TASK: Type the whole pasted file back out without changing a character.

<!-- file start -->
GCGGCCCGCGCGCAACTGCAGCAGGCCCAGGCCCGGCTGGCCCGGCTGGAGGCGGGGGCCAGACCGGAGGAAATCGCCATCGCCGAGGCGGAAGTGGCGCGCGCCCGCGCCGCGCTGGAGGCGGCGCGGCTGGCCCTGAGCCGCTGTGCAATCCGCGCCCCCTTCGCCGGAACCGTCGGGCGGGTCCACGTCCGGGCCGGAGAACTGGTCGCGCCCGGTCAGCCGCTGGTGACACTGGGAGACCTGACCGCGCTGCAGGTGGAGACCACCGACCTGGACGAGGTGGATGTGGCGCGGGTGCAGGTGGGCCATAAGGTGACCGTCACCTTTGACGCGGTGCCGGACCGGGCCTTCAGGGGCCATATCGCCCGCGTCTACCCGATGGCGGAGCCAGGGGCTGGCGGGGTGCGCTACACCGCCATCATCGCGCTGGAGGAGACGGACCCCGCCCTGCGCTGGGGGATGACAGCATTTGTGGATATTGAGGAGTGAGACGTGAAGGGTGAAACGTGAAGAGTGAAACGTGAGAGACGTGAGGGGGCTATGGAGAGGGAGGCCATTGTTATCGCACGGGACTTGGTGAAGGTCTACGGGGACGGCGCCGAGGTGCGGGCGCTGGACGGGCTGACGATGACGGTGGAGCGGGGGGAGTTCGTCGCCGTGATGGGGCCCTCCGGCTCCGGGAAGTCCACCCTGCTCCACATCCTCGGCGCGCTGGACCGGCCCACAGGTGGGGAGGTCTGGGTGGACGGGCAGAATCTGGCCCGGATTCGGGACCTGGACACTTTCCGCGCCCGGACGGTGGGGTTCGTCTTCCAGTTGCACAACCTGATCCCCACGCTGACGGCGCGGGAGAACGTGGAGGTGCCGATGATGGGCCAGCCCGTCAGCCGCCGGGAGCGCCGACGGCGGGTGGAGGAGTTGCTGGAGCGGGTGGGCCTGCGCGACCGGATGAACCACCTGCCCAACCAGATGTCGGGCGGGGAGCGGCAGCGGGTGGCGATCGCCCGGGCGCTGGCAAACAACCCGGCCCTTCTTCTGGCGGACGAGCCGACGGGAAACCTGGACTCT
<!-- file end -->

GCGGCCCGCGCGCAACTGCAGCAGGCCCAGGCCCGGCTGGCCCGGCTGGAGGCGGGGGCCAGACCGGAGGAAATCGCCATCGCCGAGGCGGAAGTGGCGCGCGCCCGCGCCGCGCTGGAGGCGGCGCGGCTGGCCCTGAGCCGCTGTGCAATCCGCGCCCCCTTCGCCGGAACCGTCGGGCGGGTCCACGTCCGGGCCGGAGAACTGGTCGCGCCCGGTCAGCCGCTGGTGACACTGGGAGACCTGACCGCGCTGCAGGTGGAGACCACCGACCTGGACGAGGTGGATGTGGCGCGGGTGCAGGTGGGCCATAAGGTGACCGTCACCTTTGACGCGGTGCCGGACCGGGCCTTCAGGGGCCATATCGCCCGCGTCTACCCGATGGCGGAGCCAGGGGCTGGCGGGGTGCGCTACACCGCCATCATCGCGCTGGAGGAGACGGACCCCGCCCTGCGCTGGGGGATGACAGCATTTGTGGATATTGAGGAGTGAGACGTGAAGGGTGAAACGTGAAGAGTGAAACGTGAGAGACGTGAGGGGGCTATGGAGAGGGAGGCCATTGTTATCGCACGGGACTTGGTGAAGGTCTACGGGGACGGCGCCGAGGTGCGGGCGCTGGACGGGCTGACGATGACGGTGGAGCGGGGGGAGTTCGTCGCCGTGATGGGGCCCTCCGGCTCCGGGAAGTCCACCCTGCTCCACATCCTCGGCGCGCTGGACCGGCCCACAGGTGGGGAGGTCTGGGTGGACGGGCAGAATCTGGCCCGGATTCGGGACCTGGACACTTTCCGCGCCCGGACGGTGGGGTTCGTCTTCCAGTTGCACAACCTGATCCCCACGCTGACGGCGCGGGAGAACGTGGAGGTGCCGATGATGGGCCAGCCCGTCAGCCGCCGGGAGCGCCGACGGCGGGTGGAGGAGTTGCTGGAGCGGGTGGGCCTGCGCGACCGGATGAACCACCTGCCCAACCAGATGTCGGGCGGGGAGCGGCAGCGGGTGGCGATCGCCCGGGCGCTGGCAAACAACCCGGCCCTTCTTCTGGCGGACGAGCCGACGGGAAACCTGGACTCT